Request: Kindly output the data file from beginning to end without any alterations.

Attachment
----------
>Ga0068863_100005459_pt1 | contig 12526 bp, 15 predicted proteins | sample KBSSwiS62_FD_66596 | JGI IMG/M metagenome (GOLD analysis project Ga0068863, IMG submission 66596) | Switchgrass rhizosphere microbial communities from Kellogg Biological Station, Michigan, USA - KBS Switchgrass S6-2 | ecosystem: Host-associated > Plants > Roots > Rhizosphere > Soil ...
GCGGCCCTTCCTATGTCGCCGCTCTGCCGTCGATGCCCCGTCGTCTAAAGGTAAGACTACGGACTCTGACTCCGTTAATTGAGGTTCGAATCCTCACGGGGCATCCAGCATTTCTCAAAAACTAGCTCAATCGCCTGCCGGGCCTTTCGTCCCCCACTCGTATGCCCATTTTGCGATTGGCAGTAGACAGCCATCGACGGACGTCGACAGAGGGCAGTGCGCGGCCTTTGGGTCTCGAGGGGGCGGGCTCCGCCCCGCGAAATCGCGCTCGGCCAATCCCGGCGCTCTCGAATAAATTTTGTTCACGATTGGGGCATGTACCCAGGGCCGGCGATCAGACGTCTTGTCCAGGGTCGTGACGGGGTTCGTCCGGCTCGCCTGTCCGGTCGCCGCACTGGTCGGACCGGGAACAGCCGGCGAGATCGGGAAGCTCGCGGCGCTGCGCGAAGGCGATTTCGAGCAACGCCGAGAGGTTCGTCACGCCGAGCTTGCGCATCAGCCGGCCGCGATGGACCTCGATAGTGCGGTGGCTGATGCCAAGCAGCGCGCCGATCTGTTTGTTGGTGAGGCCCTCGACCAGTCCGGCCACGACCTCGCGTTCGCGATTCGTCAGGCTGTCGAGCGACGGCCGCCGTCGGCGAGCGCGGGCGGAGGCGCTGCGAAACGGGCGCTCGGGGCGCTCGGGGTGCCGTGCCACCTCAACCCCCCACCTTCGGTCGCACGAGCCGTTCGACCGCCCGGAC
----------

>Ga0068863_100005459_pt1 | contig 12526 bp, 15 predicted proteins | sample KBSSwiS62_FD_66596 | JGI IMG/M metagenome (GOLD analysis project Ga0068863, IMG submission 66596) | Switchgrass rhizosphere microbial communities from Kellogg Biological Station, Michigan, USA - KBS Switchgrass S6-2 | ecosystem: Host-associated > Plants > Roots > Rhizosphere > Soil ...
GCGGCCCTTCCTATGTCGCCGCTCTGCCGTCGATGCCCCGTCGTCTAAAGGTAAGACTACGGACTCTGACTCCGTTAATTGAGGTTCGAATCCTCACGGGGCATCCAGCATTTCTCAAAAACTAGCTCAATCGCCTGCCGGGCCTTTCGTCCCCCACTCGTATGCCCATTTTGCGATTGGCAGTAGACAGCCATCGACGGACGTCGACAGAGGGCAGTGCGCGGCCTTTGGGTCTCGAGGGGGCGGGCTCCGCCCCGCGAAATCGCGCTCGGCCAATCCCGGCGCTCTCGAATAAATTTTGTTCACGATTGGGGCATGTACCCAGGGCCGGCGATCAGACGTCTTGTCCAGGGTCGTGACGGGGTTCGTCCGGCTCGCCTGTCCGGTCGCCGCACTGGTCGGACCGGGAACAGCCGGCGAGATCGGGAAGCTCGCGGCGCTGCGCGAAGGCGATTTCGAGCAACGCCGAGAGGTTCGTCACGCCGAGCTTGCGCATCAGCCGGCCGCGATGGACCTCGATAGTGCGGTGGCTGATGCCAAGCAGCGCGCCGATCTGTTTGTTGGTGAGGCCCTCGACCAGTCCGGCCACGACCTCGCGTTCGCGATTCGTCAGGCTGTCGAGCGACGGCCGCCGTCGGCGAGCGCGGGCGGAGGCGCTGCGAAACGGGCGCTCGGGGCGCTCGGGGTGCCGTGCCACCTCAACCCCCCACCTTCGGTCGCACGAGCCGTTCGACCGCCCGGAC